Our passage speaks pastorally, encouragingly, and boldly to this problem. John gently reminds us that we so often make two errors in determining our identities. First, we are prone to answer who we are now (in the present) with no awareness of who God has said we are in Christ. John says, “Love has been bestowed upon us.” Grammatically, the verb used is a perfect – the tense which indicates a given fact, a state of completion. John never tires of telling us that we are loved by God–that we were given that love not because we deserved it, not because we earned it, and not because we’re just as cute as buttons and puppy dogs in the eyes of heaven. We were given that love because God is love. It is our Maker’s nature to embrace us and give us our identities–not because of who we are but because of who God is. So John says, not once but twice in these three verses, “we are now, at this very moment, whether we feel like it or not, children of God.”
Now that can be very hard for us to accept. We think we must do something or be something for God to love us. We are forever in our theology trying to put the cart before the horse, and when we do, of course we go nowhere and are doomed to feelings of failure and defeat. The gospel is that God has loved us and that we are God’s children – not sometime off in the future when we’ve earned that privilege, but right now we are sons and daughters of God. Why? Because God says so and has sealed that identity with the life of Christ. And nothing can ever change that love which is so freely and universally given. The most liberating part of the Gospel is the discovery that our identity foundationally and ultimately does not depend on who we are, but on who God is.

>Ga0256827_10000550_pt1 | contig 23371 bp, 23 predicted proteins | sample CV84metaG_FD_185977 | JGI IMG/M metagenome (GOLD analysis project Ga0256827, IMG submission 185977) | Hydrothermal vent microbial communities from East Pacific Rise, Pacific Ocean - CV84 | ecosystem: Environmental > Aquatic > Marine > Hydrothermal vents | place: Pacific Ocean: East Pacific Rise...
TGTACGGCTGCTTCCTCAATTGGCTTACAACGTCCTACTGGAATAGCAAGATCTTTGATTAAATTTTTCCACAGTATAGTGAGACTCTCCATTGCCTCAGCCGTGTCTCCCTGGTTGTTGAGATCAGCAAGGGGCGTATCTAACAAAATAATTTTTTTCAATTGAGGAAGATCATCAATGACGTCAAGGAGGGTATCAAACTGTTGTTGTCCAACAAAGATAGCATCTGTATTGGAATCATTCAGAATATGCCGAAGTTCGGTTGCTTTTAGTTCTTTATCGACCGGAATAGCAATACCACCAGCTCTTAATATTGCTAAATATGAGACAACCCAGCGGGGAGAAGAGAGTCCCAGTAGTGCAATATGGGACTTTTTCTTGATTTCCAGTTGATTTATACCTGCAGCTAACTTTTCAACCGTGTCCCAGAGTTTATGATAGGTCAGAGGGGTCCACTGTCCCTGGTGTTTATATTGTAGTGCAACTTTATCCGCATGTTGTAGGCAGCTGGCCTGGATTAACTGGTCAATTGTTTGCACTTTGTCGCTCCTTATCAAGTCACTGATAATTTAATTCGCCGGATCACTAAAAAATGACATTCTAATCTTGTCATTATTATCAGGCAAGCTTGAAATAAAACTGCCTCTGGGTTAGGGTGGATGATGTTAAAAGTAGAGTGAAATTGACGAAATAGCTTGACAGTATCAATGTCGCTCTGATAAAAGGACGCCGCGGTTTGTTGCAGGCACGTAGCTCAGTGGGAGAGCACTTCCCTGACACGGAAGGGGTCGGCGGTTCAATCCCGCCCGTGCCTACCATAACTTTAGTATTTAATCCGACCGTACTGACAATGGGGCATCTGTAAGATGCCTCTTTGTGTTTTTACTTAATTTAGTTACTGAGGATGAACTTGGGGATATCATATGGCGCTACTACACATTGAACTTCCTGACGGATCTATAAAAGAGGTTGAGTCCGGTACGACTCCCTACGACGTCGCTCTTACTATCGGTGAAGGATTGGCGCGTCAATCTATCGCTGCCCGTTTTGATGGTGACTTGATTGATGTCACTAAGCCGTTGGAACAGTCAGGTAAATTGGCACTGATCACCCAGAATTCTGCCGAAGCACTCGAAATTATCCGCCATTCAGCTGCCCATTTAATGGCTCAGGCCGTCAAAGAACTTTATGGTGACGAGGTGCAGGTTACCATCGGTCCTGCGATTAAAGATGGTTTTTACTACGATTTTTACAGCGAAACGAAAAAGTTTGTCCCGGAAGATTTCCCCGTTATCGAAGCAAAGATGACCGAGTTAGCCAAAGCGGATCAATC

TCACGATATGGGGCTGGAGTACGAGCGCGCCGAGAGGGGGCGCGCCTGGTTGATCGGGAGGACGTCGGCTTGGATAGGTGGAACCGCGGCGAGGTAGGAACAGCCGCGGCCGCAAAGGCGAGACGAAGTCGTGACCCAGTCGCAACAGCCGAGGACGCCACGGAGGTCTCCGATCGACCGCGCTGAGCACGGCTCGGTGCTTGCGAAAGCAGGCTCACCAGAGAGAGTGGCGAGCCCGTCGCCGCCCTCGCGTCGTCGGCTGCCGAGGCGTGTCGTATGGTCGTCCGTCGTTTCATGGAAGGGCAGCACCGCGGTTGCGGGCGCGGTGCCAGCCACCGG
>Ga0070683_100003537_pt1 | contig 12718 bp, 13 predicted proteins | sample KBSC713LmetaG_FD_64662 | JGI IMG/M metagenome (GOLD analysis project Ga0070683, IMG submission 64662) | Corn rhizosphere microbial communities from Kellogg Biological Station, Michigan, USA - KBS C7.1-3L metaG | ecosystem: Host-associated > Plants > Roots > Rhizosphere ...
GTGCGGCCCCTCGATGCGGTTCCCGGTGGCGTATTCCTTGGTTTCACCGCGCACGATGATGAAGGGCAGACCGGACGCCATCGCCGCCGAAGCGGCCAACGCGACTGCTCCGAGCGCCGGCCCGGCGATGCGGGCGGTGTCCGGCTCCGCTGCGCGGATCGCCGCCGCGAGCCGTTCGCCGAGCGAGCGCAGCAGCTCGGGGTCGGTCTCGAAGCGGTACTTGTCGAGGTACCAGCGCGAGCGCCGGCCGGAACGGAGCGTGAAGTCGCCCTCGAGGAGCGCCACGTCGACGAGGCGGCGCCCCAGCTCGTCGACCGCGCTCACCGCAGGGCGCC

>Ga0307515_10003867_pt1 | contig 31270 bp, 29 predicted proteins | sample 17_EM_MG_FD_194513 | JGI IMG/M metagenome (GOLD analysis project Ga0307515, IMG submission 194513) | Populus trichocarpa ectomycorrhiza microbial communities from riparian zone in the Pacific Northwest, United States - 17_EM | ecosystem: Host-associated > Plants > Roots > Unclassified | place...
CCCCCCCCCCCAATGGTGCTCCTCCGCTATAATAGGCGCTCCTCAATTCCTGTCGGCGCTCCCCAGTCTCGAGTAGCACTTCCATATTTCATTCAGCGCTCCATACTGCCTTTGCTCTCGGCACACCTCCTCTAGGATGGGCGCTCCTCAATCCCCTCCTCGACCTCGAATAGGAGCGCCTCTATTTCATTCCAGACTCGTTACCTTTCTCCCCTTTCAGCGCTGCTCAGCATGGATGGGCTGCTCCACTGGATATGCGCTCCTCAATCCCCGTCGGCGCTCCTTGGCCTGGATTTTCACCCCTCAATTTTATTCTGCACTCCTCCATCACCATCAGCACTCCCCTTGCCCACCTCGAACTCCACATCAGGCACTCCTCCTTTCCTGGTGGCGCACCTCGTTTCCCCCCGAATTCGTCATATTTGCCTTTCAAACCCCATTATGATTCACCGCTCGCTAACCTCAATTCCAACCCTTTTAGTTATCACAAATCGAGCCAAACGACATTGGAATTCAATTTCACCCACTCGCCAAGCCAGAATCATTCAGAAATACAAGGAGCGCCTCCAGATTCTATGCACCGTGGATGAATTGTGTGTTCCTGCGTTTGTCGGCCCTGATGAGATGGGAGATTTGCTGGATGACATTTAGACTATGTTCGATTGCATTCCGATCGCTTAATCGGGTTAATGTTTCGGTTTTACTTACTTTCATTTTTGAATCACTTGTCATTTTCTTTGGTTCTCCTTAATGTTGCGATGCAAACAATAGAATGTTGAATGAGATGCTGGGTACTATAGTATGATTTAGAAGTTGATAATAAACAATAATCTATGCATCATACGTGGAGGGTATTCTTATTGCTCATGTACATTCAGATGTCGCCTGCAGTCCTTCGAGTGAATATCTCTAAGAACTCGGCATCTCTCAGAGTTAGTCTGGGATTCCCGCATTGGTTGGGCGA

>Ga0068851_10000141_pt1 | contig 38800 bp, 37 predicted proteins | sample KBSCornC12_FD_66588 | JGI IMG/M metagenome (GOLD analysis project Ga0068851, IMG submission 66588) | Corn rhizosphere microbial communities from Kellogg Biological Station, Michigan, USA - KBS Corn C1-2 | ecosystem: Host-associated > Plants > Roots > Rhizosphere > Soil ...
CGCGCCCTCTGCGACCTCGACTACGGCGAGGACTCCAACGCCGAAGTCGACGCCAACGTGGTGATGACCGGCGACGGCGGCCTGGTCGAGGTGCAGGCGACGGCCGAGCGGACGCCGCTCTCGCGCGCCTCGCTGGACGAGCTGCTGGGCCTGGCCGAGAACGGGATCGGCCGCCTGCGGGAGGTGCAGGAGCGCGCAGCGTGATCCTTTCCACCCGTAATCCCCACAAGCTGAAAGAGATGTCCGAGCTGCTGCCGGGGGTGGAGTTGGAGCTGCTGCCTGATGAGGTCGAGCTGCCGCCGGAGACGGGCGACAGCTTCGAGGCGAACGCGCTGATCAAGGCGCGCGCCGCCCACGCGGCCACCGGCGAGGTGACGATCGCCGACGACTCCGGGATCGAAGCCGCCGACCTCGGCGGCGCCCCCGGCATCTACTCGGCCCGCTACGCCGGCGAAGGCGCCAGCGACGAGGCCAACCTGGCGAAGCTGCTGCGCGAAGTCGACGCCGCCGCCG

The second error we make in answering the question of who we are is overlooking the future – a future shaped by the will and goals of God. Most of the time when we seek to determine our identities, we look to the past and the present (and even there, as we have seen, we can have distorted vision.) We rarely look to the future because it has not yet occurred. We don’t know the particulars and events of the future. Neither does the New Testament, but it does know the goals and purposes of God for humanity. The life, death and resurrection of Jesus make that clear. In Jesus we see not only what God intended us to be; we also see what we shall be by divine grace.